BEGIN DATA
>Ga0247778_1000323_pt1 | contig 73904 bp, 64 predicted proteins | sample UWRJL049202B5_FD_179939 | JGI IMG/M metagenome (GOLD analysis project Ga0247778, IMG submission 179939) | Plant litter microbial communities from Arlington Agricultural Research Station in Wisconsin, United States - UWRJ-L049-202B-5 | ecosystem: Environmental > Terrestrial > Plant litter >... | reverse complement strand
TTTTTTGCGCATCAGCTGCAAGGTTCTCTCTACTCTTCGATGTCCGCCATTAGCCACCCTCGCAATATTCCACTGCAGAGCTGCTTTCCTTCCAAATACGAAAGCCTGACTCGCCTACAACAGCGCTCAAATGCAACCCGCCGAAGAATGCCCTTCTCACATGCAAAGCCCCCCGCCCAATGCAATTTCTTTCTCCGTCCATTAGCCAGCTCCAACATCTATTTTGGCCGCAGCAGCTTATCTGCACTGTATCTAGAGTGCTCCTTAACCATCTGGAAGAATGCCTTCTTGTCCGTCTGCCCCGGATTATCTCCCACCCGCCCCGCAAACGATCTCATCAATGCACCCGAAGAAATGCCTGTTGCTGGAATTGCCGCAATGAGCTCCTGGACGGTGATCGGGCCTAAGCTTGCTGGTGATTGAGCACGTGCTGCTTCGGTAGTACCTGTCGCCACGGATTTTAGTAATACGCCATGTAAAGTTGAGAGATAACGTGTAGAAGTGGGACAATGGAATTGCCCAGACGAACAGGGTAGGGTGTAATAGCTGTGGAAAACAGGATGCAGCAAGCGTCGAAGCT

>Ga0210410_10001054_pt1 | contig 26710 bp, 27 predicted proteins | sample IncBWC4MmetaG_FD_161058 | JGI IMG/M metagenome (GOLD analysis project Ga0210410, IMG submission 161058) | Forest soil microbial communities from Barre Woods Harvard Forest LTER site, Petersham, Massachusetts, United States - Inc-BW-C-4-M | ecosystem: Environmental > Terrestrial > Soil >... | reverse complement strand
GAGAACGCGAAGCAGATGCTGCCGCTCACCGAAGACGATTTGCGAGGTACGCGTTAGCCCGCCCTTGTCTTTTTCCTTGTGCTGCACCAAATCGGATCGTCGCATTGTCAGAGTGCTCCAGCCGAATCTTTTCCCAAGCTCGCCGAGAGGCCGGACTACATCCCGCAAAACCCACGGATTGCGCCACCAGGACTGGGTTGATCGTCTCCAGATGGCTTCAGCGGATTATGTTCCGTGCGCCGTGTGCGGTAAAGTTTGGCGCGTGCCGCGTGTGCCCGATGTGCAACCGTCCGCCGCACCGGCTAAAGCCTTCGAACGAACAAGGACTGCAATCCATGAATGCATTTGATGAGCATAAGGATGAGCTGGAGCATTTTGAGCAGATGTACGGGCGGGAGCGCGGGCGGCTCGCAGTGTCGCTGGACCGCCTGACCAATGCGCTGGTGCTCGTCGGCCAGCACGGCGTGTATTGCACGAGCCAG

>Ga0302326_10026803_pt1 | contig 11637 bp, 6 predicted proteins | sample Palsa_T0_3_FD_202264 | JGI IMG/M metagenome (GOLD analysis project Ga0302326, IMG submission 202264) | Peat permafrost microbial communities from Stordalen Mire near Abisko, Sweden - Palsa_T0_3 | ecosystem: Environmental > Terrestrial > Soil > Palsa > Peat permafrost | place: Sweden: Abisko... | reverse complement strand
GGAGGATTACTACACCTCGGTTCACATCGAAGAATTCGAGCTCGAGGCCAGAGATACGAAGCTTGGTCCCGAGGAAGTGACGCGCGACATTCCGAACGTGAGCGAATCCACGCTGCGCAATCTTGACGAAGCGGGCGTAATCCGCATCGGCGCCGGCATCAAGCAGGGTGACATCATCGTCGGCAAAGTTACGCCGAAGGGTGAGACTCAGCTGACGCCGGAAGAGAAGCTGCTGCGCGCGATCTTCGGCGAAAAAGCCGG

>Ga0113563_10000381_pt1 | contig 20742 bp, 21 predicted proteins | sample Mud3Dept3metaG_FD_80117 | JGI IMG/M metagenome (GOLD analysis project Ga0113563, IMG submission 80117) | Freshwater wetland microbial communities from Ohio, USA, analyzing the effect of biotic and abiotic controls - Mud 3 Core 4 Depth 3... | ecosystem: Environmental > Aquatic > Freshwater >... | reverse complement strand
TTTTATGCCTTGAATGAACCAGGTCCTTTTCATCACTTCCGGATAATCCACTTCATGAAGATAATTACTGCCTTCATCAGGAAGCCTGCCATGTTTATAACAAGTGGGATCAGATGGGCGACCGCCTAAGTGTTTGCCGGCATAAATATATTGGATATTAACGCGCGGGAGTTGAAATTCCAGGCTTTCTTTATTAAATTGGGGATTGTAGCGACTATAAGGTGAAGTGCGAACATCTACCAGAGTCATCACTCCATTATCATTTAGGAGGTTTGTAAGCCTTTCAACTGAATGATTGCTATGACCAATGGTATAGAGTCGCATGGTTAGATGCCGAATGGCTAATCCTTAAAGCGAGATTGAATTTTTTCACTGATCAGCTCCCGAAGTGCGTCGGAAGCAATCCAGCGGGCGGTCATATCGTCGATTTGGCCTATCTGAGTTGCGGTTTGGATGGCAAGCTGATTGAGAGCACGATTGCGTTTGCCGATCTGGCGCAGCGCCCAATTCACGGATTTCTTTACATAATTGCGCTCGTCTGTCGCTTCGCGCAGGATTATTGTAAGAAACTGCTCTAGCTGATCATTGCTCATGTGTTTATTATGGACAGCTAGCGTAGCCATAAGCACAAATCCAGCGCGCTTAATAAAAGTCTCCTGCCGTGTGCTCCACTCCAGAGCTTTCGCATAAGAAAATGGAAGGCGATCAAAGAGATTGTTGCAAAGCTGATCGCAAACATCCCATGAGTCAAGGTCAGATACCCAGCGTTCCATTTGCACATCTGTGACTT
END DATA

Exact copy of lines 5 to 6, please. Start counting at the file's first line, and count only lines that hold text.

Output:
>Ga0302326_10026803_pt1 | contig 11637 bp, 6 predicted proteins | sample Palsa_T0_3_FD_202264 | JGI IMG/M metagenome (GOLD analysis project Ga0302326, IMG submission 202264) | Peat permafrost microbial communities from Stordalen Mire near Abisko, Sweden - Palsa_T0_3 | ecosystem: Environmental > Terrestrial > Soil > Palsa > Peat permafrost | place: Sweden: Abisko... | reverse complement strand
GGAGGATTACTACACCTCGGTTCACATCGAAGAATTCGAGCTCGAGGCCAGAGATACGAAGCTTGGTCCCGAGGAAGTGACGCGCGACATTCCGAACGTGAGCGAATCCACGCTGCGCAATCTTGACGAAGCGGGCGTAATCCGCATCGGCGCCGGCATCAAGCAGGGTGACATCATCGTCGGCAAAGTTACGCCGAAGGGTGAGACTCAGCTGACGCCGGAAGAGAAGCTGCTGCGCGCGATCTTCGGCGAAAAAGCCGG